Getting drunk drivers off the road continues to be a major policy goal for police departments and the citizens they aim to protect. This is especially true in Illinois, where the number of motorists killed by drunk drivers every year remains a prevalent concern. Although the U.S. Supreme Court has failed to provide much guidance, many state courts and at least one federal circuit court have determined that police officers can pull over a suspected drunk driver based solely on a 911 caller's tip. That said, Illinois has yet to fully adopt this open-minded approach, which has left the courts, attorneys, and police officers with a patchwork of authorities regarding the issue.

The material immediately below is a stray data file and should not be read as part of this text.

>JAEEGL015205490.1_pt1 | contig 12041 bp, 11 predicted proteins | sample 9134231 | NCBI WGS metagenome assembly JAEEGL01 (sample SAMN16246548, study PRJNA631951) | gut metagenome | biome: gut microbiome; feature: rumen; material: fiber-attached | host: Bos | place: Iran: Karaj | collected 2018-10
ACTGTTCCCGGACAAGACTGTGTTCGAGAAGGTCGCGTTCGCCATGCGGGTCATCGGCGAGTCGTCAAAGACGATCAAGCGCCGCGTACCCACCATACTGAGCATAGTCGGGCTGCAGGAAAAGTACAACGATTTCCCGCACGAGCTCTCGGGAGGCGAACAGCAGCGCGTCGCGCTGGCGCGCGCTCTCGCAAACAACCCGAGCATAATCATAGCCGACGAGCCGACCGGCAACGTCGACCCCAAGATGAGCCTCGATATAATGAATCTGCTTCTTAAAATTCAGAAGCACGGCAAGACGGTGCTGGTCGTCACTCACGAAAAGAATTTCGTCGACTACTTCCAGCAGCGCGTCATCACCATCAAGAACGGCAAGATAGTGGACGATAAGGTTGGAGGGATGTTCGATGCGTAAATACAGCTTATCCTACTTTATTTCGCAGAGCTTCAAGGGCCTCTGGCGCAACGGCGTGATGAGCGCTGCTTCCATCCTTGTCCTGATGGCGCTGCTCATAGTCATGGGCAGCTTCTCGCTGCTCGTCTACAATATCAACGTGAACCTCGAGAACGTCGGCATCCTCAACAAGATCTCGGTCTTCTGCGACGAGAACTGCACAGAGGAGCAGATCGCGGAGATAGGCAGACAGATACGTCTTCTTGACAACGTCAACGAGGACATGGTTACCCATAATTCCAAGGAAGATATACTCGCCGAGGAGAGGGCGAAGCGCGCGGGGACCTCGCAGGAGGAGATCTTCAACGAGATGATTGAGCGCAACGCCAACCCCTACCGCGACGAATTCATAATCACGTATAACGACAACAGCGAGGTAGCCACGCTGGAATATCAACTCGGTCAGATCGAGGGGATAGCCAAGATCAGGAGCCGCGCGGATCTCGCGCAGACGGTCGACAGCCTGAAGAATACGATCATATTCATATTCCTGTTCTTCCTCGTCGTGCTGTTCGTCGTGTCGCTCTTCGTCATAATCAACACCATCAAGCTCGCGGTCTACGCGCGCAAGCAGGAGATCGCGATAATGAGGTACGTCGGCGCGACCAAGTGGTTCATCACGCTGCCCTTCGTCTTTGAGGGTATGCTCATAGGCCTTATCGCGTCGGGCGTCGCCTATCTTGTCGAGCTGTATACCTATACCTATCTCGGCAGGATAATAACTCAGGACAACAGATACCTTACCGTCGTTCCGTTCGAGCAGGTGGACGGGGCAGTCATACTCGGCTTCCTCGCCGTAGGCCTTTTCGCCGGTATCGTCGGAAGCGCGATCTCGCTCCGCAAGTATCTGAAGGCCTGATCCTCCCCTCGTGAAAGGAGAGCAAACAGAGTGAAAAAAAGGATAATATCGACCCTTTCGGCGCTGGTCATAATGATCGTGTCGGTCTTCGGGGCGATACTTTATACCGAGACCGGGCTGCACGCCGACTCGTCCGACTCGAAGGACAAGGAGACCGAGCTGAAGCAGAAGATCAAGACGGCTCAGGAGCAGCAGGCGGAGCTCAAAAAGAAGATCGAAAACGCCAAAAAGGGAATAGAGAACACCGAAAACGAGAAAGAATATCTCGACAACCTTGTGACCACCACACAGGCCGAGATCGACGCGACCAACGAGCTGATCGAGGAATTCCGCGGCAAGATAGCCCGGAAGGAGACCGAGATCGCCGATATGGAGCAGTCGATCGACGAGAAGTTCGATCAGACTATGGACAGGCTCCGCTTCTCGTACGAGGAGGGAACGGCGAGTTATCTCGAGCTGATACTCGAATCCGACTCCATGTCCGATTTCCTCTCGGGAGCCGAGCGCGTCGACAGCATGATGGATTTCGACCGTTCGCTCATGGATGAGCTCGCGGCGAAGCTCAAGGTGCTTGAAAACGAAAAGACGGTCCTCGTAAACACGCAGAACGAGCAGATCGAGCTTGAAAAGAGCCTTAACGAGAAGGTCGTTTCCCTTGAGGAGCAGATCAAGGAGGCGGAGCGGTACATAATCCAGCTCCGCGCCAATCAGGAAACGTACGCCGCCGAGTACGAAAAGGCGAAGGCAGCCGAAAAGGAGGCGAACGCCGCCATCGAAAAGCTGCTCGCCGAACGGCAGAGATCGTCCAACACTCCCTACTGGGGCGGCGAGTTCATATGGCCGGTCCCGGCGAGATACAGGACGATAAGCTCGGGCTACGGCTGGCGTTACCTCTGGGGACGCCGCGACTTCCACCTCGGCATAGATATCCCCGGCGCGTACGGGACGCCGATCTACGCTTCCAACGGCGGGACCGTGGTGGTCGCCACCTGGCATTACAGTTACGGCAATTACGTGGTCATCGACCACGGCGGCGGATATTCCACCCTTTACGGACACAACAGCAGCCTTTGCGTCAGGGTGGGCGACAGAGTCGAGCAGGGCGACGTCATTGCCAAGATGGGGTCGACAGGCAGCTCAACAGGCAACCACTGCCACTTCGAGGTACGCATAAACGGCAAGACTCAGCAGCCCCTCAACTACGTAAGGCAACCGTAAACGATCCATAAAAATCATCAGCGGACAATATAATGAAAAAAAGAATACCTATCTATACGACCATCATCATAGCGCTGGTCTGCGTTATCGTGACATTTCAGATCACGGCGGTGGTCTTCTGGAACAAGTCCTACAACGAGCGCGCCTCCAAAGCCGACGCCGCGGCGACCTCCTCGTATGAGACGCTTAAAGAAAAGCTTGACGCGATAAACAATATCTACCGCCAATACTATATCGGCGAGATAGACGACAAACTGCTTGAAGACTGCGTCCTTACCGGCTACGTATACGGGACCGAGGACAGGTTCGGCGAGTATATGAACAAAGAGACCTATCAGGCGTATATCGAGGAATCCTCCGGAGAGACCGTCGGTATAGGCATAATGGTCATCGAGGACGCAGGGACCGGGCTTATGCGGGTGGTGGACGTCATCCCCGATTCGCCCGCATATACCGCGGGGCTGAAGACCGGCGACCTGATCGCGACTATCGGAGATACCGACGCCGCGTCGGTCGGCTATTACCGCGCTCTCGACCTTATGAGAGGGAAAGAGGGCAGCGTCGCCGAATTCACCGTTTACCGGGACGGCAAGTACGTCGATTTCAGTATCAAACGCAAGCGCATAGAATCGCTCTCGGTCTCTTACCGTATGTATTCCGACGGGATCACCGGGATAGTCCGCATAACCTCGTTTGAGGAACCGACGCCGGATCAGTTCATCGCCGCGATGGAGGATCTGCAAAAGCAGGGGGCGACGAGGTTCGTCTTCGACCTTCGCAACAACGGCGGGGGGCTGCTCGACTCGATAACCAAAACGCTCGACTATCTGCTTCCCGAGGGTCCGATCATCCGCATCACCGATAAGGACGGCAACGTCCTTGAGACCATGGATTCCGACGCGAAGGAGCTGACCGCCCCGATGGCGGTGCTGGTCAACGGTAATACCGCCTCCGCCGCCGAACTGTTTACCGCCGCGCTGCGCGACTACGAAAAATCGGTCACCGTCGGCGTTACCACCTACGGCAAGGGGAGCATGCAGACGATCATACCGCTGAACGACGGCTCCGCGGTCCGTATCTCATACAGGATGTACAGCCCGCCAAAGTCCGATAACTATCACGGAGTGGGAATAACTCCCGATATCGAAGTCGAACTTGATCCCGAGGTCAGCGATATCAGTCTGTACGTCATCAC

This Comment will argue that the Illinois Supreme Court should adopt a clear drunk driving standard; one that allows police officers—based solely on a 911 caller’s tip—to pull over a suspected driver without having to independently observe the driver commit a traffic offense or otherwise engage in some other criminal activity. In short, this blanket rule would allow all Illinois police officers responding to a 911 call alleging drunk driving to pull over a suspect without having to independently observe erratic driving, avoiding a potentially-fatal outcome for the suspected drunk driver and other law-abiding motorists.